These pieces evolved from an inability to throw out the left over paint I would peel of pallets every few weeks, I suppose I’m a paint hoarder, as I collected hundreds of these over the last five years and wound up with a huge stack of them in my studio. While working on pieces for my Painterly Series, my pallets collect layers and layers of random paint. When the layers get to thick on the pallet, I peel it off to start with a new clean pallet every few paintings. The paint peels off in a plasticky sheet called a Paint Skin, and the underside of these skins were just fascinating to me,
so random and yet totally perfect.
I cut the paint skins up, which is so oddly satisfying - to cut paint with s scissor! - and collage them back together on canvas. The effect, while it wasn't intentional at the time, reminds me of the peeling, decay of posters, murals, graffiti and facades burned into my mind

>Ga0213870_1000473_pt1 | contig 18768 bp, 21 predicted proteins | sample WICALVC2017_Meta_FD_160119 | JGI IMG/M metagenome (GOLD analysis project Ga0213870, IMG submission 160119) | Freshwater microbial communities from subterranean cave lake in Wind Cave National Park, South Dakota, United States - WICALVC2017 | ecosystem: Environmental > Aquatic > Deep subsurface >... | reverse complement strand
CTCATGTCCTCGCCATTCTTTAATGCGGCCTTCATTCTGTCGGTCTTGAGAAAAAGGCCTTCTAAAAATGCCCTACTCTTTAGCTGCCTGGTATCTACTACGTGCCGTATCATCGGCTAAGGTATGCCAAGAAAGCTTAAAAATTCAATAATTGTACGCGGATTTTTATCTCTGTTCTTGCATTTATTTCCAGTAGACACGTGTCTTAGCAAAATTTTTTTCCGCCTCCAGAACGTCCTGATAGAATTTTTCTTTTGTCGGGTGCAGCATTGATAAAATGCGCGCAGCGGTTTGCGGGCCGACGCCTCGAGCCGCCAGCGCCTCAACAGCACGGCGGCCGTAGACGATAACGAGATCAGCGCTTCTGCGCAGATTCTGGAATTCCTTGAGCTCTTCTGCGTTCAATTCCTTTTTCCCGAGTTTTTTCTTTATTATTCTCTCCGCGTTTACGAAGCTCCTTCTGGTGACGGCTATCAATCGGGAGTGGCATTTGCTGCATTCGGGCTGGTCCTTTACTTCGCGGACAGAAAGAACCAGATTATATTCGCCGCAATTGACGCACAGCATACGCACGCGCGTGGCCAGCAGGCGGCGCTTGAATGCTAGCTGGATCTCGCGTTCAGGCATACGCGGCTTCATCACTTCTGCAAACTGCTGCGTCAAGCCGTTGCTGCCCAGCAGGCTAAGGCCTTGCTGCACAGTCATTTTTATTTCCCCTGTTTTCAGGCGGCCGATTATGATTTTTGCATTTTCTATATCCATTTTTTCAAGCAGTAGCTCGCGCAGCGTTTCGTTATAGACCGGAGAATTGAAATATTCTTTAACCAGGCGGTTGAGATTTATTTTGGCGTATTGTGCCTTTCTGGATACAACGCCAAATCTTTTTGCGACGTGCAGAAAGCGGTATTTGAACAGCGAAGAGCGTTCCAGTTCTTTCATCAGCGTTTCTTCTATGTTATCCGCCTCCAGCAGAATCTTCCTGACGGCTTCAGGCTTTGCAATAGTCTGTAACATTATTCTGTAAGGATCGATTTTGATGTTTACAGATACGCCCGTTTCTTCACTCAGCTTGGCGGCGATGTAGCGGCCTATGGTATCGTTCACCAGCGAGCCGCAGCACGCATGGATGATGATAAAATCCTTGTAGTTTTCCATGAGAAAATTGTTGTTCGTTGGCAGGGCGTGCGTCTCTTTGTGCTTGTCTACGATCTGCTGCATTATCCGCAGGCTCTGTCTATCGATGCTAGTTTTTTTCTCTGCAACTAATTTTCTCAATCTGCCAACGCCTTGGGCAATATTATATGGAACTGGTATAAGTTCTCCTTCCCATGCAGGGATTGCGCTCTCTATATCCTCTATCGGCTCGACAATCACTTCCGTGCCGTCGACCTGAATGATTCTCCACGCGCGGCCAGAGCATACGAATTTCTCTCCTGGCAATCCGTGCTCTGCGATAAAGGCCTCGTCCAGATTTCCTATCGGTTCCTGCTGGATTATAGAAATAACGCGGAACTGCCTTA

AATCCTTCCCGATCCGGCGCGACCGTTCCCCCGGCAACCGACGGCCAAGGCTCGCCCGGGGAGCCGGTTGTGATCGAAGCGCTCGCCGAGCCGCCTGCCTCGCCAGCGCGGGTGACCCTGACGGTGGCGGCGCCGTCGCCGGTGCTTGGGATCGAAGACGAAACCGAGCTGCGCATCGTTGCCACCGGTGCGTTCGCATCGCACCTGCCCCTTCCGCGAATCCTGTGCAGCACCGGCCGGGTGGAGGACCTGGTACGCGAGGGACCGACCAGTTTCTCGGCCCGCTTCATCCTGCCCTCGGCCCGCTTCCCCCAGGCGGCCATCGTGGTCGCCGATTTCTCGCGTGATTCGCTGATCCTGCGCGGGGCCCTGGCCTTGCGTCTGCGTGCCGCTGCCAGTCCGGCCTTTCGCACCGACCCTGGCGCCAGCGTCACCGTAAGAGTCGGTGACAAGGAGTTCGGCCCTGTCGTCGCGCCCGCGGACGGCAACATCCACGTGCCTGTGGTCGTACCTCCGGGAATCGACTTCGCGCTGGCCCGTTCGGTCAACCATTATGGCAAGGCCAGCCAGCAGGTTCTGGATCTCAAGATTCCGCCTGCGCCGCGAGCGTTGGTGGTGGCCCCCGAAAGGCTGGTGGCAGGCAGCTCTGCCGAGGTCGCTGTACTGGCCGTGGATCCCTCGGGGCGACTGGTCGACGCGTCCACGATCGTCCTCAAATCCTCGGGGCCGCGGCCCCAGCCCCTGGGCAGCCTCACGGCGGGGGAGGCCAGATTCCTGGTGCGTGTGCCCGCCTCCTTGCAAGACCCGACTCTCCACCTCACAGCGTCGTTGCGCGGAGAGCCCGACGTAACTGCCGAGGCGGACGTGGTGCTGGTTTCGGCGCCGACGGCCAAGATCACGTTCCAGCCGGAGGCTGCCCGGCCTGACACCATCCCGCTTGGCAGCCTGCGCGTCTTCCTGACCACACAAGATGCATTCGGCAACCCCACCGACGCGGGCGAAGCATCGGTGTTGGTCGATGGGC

from when I lived in the Lower East Side.
Once the first set of these Paint Skin pieces were complete, I began the process of purposely painting “accidental” paint skins while creating news works for my Painterly Series. This cycle of consciously painting one piece and using it’s “leftovers” to create another piece is a process that challenges two very different aspects of my consciousness and purposely prevents me from ever falling into stagnant, formulaic painting and keeps the work ever evolving, exploring exploration itself. I think of my Paint Skins the bi-product my Painterly pieces,
as if one is the film negative and the other the print.